Category : atomic

When using atomic type in c++ Why does std::atomic<T>::operator= should return a value instead of reference? It’s not like other common assignment operator which returns a reference. From a cppreference site I can get some hint. Unlike most assignment operators, the assignment operators for atomic types do not return a reference to their left-hand arguments. ..

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Given the following simple lock-free linear allocation algorithm I made: bool allocate(size_type size, size_type& offset) { size_type pos; size_type new_pos; do { pos = m_pos.load(std::memory_order_acquire); new_pos = pos + size; if (new_pos > m_end) return false; } while (!m_pos.compare_exchange_weak(pos, new_pos, std::memory_order_acq_rel, std::memory_order_acquire)); offset = pos; return true; } I would like to improve it further ..

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I’ve read https://en.cppreference.com/w/cpp/atomic/atomic/compare_exchange Atomically compares the object representation (until C++20)value representation (since C++20) of *this with that of expected, and if those are bitwise-equal, replaces the former with desired (performs read-modify-write operation). Otherwise, loads the actual value stored in *this into expected (performs load operation). So as I understand the code like bool expected=true; extern ..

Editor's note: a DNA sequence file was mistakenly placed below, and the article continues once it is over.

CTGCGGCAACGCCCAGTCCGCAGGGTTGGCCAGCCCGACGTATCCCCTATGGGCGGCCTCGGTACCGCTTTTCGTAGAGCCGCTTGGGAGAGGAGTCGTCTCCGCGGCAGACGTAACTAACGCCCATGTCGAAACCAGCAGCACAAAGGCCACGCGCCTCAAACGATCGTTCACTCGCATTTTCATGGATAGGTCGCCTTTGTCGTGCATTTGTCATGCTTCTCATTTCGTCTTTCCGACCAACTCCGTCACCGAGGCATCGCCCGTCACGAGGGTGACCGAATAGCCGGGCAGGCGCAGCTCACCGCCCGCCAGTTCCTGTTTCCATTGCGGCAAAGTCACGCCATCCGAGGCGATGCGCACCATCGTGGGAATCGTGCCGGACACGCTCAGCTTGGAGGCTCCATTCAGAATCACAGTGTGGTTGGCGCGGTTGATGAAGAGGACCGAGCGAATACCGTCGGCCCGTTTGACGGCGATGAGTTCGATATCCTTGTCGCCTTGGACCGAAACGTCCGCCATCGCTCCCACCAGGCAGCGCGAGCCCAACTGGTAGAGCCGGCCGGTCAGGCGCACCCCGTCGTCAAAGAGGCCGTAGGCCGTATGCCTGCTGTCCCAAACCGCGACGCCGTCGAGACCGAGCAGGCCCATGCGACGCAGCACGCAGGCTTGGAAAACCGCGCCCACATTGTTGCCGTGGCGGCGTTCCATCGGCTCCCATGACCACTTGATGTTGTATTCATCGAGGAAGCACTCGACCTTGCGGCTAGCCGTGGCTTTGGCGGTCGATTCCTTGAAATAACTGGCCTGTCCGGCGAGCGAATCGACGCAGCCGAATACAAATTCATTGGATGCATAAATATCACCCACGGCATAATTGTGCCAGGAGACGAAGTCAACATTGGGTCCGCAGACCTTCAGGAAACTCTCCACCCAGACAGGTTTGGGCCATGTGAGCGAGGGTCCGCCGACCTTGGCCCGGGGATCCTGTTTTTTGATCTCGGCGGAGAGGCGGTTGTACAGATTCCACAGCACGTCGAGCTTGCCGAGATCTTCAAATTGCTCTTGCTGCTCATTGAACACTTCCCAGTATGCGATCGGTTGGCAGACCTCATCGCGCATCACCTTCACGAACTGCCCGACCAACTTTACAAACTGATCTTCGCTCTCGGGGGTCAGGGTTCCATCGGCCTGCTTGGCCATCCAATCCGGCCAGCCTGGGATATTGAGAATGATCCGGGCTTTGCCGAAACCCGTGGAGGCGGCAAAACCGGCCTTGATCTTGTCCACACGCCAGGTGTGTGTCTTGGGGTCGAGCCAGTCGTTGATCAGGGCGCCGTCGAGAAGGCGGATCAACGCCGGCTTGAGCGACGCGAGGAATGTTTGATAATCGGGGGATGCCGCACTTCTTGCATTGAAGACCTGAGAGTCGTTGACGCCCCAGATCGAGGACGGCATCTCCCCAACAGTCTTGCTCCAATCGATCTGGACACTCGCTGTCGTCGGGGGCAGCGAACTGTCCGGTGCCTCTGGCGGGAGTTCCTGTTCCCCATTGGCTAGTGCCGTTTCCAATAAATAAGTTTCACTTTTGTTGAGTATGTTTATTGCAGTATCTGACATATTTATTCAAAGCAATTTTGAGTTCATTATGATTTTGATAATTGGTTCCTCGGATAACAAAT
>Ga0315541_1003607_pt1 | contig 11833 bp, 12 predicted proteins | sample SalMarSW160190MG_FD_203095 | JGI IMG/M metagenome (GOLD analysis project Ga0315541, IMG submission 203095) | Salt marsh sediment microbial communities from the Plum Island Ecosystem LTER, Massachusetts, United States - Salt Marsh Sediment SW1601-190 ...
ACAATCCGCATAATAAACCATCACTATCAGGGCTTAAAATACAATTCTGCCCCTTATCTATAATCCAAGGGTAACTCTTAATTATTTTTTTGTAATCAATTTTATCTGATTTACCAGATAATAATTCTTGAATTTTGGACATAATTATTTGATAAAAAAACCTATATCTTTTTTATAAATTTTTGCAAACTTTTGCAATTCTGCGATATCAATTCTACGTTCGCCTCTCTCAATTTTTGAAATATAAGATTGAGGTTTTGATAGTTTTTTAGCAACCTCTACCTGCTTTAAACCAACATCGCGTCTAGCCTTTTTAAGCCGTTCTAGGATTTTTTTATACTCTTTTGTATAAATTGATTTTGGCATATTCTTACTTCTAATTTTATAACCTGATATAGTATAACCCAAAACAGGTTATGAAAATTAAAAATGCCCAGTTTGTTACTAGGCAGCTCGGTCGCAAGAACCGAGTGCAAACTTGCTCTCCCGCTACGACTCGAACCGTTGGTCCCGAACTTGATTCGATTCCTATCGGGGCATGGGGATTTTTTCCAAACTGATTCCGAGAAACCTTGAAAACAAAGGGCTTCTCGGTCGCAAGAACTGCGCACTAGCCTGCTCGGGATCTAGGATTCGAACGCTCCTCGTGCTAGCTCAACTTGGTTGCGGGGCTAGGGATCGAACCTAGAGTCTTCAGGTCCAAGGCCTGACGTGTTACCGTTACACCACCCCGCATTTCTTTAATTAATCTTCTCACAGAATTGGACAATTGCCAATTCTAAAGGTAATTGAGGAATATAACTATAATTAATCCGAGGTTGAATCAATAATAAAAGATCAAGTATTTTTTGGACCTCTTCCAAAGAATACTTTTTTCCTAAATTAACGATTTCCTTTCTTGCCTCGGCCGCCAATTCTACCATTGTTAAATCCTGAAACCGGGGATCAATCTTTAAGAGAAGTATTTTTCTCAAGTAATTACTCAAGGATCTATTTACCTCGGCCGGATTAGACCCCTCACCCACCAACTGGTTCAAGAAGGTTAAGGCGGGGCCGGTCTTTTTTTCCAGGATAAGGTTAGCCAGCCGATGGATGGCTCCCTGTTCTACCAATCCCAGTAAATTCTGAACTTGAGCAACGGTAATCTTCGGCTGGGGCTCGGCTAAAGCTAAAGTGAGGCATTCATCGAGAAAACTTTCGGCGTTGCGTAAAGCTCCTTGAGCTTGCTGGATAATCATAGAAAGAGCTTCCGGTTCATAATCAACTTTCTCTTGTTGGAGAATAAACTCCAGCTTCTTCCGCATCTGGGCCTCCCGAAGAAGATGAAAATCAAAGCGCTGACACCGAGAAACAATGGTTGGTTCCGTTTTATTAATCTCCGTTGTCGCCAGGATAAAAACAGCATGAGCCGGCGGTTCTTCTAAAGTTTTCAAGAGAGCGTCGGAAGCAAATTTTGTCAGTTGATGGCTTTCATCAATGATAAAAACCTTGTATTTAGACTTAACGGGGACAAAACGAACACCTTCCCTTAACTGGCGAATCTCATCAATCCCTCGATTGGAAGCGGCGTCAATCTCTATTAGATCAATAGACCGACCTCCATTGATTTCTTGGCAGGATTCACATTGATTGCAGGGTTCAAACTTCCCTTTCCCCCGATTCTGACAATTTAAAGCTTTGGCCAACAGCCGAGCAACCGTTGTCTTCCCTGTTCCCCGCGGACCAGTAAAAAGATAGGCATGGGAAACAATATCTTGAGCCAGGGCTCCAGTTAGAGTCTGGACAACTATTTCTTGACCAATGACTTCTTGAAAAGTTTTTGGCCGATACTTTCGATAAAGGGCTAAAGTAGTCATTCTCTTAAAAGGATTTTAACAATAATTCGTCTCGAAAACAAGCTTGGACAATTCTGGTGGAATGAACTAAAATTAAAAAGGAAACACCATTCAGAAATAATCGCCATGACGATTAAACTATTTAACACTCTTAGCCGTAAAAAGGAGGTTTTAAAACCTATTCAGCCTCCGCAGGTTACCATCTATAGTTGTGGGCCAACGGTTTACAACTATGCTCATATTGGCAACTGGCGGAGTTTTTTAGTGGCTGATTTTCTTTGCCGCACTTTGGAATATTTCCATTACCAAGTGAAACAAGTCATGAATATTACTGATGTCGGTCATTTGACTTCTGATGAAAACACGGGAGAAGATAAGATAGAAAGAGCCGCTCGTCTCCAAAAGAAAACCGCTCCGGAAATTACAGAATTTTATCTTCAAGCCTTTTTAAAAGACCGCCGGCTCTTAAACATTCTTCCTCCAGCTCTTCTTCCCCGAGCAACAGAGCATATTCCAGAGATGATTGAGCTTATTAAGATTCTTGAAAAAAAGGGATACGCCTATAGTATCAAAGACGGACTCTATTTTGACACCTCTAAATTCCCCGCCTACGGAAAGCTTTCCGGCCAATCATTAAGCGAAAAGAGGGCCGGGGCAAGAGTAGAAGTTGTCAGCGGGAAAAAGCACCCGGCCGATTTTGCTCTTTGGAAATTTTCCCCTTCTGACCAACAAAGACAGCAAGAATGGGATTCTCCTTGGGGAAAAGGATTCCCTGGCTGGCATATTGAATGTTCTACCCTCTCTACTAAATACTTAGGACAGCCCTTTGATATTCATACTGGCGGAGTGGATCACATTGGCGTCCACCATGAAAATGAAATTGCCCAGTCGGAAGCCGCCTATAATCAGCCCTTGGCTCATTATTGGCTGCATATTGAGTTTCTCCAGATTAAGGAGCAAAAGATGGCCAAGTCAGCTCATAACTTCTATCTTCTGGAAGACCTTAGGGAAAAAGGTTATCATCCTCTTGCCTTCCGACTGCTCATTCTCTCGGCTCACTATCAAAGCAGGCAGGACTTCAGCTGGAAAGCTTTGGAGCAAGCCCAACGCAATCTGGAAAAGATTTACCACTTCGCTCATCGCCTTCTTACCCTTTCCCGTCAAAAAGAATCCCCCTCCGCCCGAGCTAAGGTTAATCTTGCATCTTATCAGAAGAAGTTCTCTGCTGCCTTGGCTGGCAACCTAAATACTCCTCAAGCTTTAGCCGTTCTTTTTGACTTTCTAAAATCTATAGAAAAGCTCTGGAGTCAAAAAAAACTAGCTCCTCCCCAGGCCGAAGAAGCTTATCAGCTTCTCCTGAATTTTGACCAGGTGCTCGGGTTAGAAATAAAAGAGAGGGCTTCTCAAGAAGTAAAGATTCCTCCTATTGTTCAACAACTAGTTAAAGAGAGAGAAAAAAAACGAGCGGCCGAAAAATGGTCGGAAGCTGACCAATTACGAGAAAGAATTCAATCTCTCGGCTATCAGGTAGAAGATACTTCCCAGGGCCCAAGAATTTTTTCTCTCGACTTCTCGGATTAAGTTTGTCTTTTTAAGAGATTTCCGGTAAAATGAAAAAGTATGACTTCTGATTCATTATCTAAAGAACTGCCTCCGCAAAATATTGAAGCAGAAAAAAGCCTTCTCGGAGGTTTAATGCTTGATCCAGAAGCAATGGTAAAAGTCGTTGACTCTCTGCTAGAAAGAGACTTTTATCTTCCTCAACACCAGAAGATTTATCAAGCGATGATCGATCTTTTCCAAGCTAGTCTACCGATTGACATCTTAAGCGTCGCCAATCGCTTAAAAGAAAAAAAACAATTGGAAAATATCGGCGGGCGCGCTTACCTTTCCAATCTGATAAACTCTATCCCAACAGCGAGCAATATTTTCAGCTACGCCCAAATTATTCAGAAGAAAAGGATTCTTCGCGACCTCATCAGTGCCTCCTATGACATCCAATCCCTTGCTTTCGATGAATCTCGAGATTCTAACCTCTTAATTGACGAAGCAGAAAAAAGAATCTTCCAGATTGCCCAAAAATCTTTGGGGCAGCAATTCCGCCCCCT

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I am solving leetcode task https://leetcode.com/problems/print-foobar-alternately/ I have two solutions The first — OK (passed tests) I used condition_variable to synchronize threads. // First class FooBar { private: int n; condition_variable cv_; int iteration_; mutex m_; public: FooBar(int n) { this->n = n; iteration_ = 0; } void foo(function<void()> printFoo) { unique_lock<mutex> lock(m_); for (int ..

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I have two questions: In the general case is it safe to use an atomic as a T and switch between them interchangeably? In the case of a futex is it safe to do the cast? I am aware that performing atomic operations on non-atomic types is undefined behaviour but I cannot find an answer ..

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